Trump’s ‘America First’ policies are going to put America way behind

Trump’s ‘America First’ policies are going to put America way behind
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China’s Belt and Road Initiative is a $1 trillion project to build rail and sea routes, ports, roads, energy projects, business parks across 70 countries, and China is using it to influence foreign policy, control transport routes and develop a military presence in strategic regions. Sixteen U.S. senators have asked the administration to pressure the International Monetary Fund to stifle it. The IMF strategy is fruitless; it won’t stop BRI. But the senators are right to worry.

To counter BRI, Trump must reverse his “America First” isolationist foreign policy. As Council on Foreign Relations senior fellow Ely Ratner warns, due to BRI and America First, the U.S. is losing its geopolitical battle with China and "many foreign policy achievements over the last 75 years will be lost and … will take generations (at least) to revive.” China’s President Xi Jinping – with projects like BRI and direct foreign aid – is filling the vacuum left by Trump’s policies.

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America First has diminished America’s influence and seeded disrespect for the U.S. around the world. By abandoning the Trans Pacific Trade Partnership, the Paris Climate Accord and the Iran nuclear deal, we lost forums in which America could communicate, influence, and lead. We also lost credibility and the respect and trust of the members of NATO and the World Trade Organization from the insults Trump hurled at them. After we left TPP, China, which was not in TPP, quickly entered trade pacts with16 countries responsible for a third of global GDP. All of them excluded the US. Our departure strengthened China’s ability to bully countries in the region.

 

Trump’s also alienated our closest allies. He called Canadian Prime Minister Justin Trudeau "dishonest and weak," and his trade adviser said there's a special place in hell for Trudeau. Trump announced his tariffs on Canadian and European goods without warning them. He trashed Prime Minister Theresa May's Brexit plans and said she may have killed a trade deal with the U.S. UK anti-Trump demonstrations speak for themselves. Wolfgang Ischinger‏, Germany's former ambassador to the U.S., retweeted former CIA Director John BrennanJohn Owen BrennanWhere was American counterintelligence? Krystal Ball: Yang's MSNBC boycott shows network has 'officially lost the left' Trump predicts 'historic' conclusions from DOJ's watchdog report on 'spying' MORE asserting that Trump’s meeting with Vladimir Putin was "nothing short of treasonous," and added that "Europeans are really scared."

America First has sowed disrespect among the world’s people and given China and other countries a welcoming planet. Just 30 percent of people interviewed in 134 countries approve of Trump’s leadership, nearly 20 percent less than President Obama’s and the lowest in more than a decade, when Gallup began asking the question overseas.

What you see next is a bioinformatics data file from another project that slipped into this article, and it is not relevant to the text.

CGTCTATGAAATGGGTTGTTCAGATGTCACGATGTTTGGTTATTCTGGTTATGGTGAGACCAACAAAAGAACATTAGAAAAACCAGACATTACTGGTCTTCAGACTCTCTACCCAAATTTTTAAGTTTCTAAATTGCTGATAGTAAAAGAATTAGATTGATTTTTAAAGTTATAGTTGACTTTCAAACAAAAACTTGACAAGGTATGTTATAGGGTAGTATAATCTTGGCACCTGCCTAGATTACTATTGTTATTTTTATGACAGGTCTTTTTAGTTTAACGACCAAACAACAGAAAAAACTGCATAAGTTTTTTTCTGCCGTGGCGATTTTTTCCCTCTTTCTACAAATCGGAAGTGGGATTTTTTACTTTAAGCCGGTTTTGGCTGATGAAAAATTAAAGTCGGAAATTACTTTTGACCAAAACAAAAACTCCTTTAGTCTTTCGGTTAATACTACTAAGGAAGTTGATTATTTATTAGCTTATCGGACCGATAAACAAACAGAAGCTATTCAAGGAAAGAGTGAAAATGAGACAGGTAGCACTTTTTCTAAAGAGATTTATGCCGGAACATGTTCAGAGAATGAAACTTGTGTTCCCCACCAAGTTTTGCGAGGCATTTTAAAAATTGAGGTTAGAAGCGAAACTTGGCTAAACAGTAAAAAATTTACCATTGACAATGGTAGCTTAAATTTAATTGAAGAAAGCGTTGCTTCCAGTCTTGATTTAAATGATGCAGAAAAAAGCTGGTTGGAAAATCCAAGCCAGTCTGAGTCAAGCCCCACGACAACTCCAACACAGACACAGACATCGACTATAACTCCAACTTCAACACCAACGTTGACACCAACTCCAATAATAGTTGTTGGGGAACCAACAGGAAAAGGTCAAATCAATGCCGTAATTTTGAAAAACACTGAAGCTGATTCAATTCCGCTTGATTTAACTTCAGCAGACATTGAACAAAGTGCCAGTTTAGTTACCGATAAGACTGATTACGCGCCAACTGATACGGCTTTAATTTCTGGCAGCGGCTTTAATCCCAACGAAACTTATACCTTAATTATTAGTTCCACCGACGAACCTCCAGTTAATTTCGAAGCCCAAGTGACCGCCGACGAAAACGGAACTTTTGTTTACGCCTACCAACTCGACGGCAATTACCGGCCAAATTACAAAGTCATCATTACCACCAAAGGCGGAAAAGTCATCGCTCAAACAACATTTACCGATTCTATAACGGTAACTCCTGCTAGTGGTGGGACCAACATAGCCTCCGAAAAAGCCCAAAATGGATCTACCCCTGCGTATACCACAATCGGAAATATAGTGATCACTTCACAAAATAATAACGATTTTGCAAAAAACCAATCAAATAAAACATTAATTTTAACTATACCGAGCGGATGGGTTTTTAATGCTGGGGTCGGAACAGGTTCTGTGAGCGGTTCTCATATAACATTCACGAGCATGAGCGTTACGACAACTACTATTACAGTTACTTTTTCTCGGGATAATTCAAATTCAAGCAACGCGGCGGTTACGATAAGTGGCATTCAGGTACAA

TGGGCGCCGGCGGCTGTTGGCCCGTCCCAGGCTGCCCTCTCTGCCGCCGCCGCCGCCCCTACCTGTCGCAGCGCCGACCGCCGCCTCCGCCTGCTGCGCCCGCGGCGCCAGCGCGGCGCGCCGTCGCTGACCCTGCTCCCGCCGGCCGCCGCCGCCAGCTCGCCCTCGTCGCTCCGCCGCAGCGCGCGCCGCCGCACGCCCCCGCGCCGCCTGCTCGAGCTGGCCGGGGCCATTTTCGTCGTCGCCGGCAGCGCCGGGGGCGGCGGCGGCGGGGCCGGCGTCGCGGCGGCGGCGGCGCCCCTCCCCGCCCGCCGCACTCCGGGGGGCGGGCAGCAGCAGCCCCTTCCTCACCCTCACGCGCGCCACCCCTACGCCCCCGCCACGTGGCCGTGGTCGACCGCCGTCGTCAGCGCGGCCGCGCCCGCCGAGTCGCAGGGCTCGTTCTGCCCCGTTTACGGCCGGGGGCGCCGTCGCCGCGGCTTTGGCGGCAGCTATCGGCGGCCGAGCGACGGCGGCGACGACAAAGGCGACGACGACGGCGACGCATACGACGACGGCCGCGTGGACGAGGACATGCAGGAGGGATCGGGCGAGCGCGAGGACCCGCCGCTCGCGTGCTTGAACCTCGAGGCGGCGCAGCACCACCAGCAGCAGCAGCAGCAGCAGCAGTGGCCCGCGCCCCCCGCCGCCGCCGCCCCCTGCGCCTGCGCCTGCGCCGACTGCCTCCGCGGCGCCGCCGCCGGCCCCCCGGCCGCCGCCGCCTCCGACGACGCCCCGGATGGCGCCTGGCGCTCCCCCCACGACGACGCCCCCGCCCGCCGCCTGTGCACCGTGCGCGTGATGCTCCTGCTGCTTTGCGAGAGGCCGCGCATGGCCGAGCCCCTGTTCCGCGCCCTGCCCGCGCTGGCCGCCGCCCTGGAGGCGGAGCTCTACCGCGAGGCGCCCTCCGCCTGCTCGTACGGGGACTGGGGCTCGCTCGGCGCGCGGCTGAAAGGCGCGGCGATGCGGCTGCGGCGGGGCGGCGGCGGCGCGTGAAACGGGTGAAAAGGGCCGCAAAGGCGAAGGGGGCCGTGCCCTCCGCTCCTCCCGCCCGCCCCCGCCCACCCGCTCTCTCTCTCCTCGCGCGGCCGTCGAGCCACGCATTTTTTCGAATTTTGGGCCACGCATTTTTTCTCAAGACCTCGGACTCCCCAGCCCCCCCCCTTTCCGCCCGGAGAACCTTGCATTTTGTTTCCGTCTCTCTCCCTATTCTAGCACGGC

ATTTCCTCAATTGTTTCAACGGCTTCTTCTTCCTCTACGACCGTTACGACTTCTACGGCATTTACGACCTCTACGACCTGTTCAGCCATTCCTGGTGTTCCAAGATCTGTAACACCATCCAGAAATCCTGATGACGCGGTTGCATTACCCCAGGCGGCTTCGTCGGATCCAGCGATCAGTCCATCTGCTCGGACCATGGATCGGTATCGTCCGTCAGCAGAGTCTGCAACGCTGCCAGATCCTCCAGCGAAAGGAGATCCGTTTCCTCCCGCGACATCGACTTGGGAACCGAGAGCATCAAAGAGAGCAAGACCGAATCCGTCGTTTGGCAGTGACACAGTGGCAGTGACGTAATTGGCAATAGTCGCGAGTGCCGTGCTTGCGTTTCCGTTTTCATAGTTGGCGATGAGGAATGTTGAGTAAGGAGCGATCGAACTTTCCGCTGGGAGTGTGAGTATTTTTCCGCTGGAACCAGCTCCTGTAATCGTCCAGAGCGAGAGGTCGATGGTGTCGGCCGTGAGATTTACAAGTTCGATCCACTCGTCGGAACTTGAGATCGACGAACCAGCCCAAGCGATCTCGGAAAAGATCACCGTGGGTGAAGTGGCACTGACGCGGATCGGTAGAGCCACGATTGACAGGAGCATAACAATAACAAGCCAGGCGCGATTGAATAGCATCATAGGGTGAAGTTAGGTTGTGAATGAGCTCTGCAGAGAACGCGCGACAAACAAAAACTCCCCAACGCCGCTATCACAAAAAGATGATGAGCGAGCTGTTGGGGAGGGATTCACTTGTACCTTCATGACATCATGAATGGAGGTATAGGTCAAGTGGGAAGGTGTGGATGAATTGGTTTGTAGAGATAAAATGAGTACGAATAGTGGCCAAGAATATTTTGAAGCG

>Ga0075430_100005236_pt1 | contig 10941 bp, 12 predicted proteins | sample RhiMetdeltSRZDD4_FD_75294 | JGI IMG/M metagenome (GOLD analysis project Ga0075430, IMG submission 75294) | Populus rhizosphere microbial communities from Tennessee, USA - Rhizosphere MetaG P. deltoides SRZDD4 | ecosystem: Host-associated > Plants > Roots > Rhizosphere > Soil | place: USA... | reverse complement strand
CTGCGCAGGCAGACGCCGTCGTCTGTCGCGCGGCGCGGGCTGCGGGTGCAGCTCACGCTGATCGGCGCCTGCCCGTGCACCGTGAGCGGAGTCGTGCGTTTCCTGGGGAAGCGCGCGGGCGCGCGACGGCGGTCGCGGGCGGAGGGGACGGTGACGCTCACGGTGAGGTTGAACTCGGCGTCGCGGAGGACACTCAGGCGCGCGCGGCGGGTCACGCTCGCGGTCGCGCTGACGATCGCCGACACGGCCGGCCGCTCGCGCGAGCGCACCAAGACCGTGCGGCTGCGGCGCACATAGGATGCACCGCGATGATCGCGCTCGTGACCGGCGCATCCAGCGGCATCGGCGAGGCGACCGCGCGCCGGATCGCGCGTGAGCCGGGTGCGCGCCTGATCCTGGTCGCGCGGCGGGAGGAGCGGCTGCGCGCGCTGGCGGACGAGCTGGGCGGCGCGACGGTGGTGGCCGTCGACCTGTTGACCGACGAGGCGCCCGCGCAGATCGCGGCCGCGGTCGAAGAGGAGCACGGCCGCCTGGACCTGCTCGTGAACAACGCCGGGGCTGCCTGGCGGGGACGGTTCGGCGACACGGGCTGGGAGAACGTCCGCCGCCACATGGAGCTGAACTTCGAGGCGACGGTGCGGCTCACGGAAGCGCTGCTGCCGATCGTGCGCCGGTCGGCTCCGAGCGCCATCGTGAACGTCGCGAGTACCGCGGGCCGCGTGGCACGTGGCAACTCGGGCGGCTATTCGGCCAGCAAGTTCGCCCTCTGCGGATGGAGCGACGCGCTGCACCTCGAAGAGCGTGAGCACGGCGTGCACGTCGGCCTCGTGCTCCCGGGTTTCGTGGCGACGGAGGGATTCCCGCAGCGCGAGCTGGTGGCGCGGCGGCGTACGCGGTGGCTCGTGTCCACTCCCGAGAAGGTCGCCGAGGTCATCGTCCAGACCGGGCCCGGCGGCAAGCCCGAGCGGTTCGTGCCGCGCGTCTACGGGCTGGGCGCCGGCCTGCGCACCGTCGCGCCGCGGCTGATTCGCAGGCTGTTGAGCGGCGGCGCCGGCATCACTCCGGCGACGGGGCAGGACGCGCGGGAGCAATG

Trump alienated Latin America by proposing deep cuts in aid to the region, including a 36 percent cut for 2018, and reversing President Obama’s soft Cuba policy and accusing the Castro regime of “crimes.” Although Congress isn’t cooperating, the proposal would have reduced aid for every Latin American and Caribbean nation. Beijing is already Brazil’s, Chile’s and Peru’s biggest trading partner. In August, 2017, China’s government funded a record $17.2 billion to develop coal, oil and natural gas reserves in the region. Experts believe China could supplant the U.S. in economic and political influence in Latin America. The Putin regime is strengthening economic ties and providing aid to countries in Central America and the Caribbean.

Trump’s 2018 budget cut U.S. diplomatic and foreign aid spending about $8.8 billion. It would be the biggest reduction in resources for the U.S. diplomatic corps and development programs since the 1990s. Trump has denounced U.S. aid as a waste of money. The budget squeeze is attended by declining morale at the State Department.

As of February, more than one-third of the 150 State Department positions requiring Senate confirmation remained empty. The U.S. currently has no ambassadors many strategically important countries. Long-time allies are seeking other relationships. India is working towards fuller strategic relationships with Japan, Australia, Israel and other countries. Mexico is in trade talks with Argentina, Brazil and Europe.

One might ask why Trump adopts these policies and why Congress tolerates them. Trump’s foreign policy is not motivated by what’s best for America. Nor is it informed by qualified advisors. Instead, like nearly all his policies, he chooses his foreign policy to maintain his base, because that’s what keeps Congress in tow. His national approval rating is 45 percent versus 28 percent for the Republicans in Congress. Among Republican voters Trump beats Congressional Republicans by 88 percent to 58 percent. So they won’t oppose Trump because they need his base to win elections. One might say that Trump’s base is dictating America’s foreign policy.

But Congress and the administration need to ask, if nations gravitate away from the U.S. and towards trade, military and political alliances with other nations, how would we stand in the winds that would blow then? Someone needs to take charge before it’s too late.

Neil Baron advised the SEC and congressional staff on rating agency reform. He represented Standard & Poor’s from 1968 to 1989, was Vice Chairman and General Counsel of Fitch Ratings from 1989 to 1998. He also served on the board of Assured Guaranty for a decade.